Monday, December 28, 2015

K 8.7 mmol/l ! You want to know what the EKG shows??


  • Women in her 60's presents with septic shock from HCAP, currently bacteremic. She was oliguric. On admission her Serum Potassium was 8.7 mmol/l. Prior to admission medications included PO Bactrim for PCP prophylaxis. 
  • Focus of this article is to display the EKG changes associated with hyperkalemia in this patient. 

EKG at 1am: 

Initial EKG with K 8.7 mmol/l showed:

  1. Almost sine wave pattern
  2. Wide complex tachycardia 

We treated the patient with IV calcium gluconate, Normal saline boluses, IV Furosemide, Albuterol nebulizer, Sodium bicarbonate drip, Insulin Dextrose.


EKG at 2am: 

One hour post treatment, K was 7.1mmol/l. A repeat EKG showed:

  1. 1st degree AV block
  2. Prolonged QRS interval
  3. QTc prolongation
  4. Resolution of sine wave pattern.

We repeated the above mentioned treatments, consulted renal (just to feel safe).


EKG at 3am: 

One hour later, K was 6 mmol/l. A repeat EKG showed:

  1. Non specific ST changes. Otherwise normal EKG
  2. Resolution of AV block. 
  3. QRS no longer prolonged. 

Eventually her urine output improved with IV fluids and lasix. K level normalized in 6hrs. Did not need dialysis.



  • Hold bactrim as it can cause hyperkalemia due to blockade of the collecting tubule sodium channel by trimethoprim (an action similar to that induced by the potassium-sparing diuretic amiloride); this is most common in HIV-infected patients who are treated with high doses, but normal doses can produce a modest elevation in the plasma potassium concentration in non-HIV-infected subjects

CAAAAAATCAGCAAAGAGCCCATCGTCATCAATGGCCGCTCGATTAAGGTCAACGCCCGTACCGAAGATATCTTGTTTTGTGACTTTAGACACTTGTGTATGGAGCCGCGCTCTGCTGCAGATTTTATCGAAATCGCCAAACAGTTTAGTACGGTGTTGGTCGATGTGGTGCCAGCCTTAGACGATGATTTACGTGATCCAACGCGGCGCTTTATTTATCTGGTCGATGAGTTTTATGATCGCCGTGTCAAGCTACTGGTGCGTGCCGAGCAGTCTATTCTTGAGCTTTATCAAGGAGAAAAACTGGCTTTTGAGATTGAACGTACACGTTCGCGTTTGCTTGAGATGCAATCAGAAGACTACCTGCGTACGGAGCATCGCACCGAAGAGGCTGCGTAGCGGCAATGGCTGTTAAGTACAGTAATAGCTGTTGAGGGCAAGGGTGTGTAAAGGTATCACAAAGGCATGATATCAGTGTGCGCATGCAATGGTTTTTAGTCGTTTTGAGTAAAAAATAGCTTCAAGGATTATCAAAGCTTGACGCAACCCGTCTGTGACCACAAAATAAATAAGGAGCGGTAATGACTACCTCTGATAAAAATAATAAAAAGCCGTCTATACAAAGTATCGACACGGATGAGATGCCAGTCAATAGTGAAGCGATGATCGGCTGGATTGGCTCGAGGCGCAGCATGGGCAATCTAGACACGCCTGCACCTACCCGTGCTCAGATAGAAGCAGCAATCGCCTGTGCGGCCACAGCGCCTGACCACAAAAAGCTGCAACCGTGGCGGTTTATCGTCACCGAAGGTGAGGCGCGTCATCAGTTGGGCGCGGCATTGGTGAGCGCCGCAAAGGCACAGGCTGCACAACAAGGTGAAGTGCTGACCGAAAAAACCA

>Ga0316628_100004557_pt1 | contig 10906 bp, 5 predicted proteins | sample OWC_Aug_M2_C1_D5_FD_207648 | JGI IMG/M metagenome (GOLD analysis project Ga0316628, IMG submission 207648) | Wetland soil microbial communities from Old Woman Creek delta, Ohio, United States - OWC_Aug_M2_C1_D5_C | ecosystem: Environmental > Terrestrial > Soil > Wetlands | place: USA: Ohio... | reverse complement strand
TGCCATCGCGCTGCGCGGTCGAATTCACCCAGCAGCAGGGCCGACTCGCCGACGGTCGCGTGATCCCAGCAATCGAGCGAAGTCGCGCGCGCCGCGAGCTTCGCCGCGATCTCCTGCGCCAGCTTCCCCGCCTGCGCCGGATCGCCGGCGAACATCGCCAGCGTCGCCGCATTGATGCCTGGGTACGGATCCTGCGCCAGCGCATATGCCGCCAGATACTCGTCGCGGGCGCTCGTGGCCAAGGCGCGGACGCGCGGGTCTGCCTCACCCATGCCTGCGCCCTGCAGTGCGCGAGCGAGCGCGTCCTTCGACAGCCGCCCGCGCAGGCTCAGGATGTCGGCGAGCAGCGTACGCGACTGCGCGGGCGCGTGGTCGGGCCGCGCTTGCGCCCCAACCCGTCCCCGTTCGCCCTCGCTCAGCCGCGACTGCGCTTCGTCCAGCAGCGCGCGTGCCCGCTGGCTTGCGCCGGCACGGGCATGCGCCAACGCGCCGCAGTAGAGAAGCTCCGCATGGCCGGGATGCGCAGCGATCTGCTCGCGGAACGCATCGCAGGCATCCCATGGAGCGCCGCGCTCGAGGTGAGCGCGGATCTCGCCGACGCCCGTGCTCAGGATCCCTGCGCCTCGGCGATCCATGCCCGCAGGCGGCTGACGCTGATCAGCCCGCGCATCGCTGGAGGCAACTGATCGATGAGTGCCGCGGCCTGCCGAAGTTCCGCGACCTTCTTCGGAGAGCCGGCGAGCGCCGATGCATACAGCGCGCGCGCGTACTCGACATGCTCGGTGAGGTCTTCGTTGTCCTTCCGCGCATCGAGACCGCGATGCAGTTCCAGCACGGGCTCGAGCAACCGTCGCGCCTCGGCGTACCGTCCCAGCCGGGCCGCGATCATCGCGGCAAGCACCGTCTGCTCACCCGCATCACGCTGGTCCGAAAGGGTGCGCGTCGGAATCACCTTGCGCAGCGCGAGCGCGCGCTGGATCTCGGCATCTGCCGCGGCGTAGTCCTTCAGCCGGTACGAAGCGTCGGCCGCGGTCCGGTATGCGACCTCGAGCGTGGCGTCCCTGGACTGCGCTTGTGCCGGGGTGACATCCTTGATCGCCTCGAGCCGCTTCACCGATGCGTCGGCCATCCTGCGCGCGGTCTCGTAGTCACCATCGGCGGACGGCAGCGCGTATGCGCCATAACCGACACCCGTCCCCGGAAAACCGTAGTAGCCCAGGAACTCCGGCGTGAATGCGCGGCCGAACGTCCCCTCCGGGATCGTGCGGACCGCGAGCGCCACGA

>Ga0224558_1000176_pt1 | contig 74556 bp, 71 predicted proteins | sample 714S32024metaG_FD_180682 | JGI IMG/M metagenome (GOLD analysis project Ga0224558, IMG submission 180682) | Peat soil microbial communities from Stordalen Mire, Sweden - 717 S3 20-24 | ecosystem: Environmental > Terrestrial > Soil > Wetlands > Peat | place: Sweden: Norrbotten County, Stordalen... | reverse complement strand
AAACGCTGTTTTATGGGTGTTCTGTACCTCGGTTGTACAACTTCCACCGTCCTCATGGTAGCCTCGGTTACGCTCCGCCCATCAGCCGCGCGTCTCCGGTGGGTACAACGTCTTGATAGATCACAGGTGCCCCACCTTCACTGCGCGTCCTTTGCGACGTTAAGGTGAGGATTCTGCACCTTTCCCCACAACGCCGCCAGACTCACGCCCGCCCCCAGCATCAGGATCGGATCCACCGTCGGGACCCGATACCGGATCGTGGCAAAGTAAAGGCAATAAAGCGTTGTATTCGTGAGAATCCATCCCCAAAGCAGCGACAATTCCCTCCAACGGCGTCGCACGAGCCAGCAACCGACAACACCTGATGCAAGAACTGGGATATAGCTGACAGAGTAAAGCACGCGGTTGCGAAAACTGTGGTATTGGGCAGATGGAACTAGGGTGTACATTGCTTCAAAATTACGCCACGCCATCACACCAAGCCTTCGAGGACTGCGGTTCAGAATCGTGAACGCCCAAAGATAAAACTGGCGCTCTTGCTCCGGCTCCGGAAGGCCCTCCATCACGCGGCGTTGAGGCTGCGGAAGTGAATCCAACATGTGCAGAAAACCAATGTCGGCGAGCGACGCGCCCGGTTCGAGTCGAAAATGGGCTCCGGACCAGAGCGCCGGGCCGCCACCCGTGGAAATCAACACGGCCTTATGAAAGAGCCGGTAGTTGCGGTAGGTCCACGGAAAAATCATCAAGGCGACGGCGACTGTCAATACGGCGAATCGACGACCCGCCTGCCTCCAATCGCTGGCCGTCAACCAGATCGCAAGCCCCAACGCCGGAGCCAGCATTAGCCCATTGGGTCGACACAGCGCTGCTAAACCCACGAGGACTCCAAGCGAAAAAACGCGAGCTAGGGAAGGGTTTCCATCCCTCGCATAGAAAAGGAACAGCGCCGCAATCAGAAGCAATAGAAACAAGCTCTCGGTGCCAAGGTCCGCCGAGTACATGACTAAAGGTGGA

• Not every hyperkalemia patient has tented T waves on EKG. Peaked T waves are only one of the many EKG manifestations of hyperkalemia. 



As a general rule, mentioned below are the EKG findings associated with various stages of hyperkalemia:

  1. K >5.5 mmol/L is associated with repolarization abnormalities
      1. Peaked T waves (usually the earliest sign of hyperkalaemia)
  2. K >6.5 mmol/L is associated with progressive paralysis of the atria:
      1. P wave widens and flattens
      2. PR segment lengthens
      3. P waves eventually disappear
  3. K >7.0 mmol/L is associated with conduction abnormalities and bradycardia:
      1. Prolonged QRS interval with bizarre QRS morphology
      2. High-grade AV block with slow junctional and ventricular escape rhythms
      3. Any kind of conduction block (bundle branch blocks, fascicular blocks)
      4. Sinus bradycardia or slow AFDevelopment of a sine wave appearance (a pre-terminal rhythm)
  4. K >9.0 mmol/L causes cardiac arrest due to:
      1. Asystole
      2. Ventricular fibrillation
      3. PEA with bizarre, wide complex rhythm

2. UpToDate

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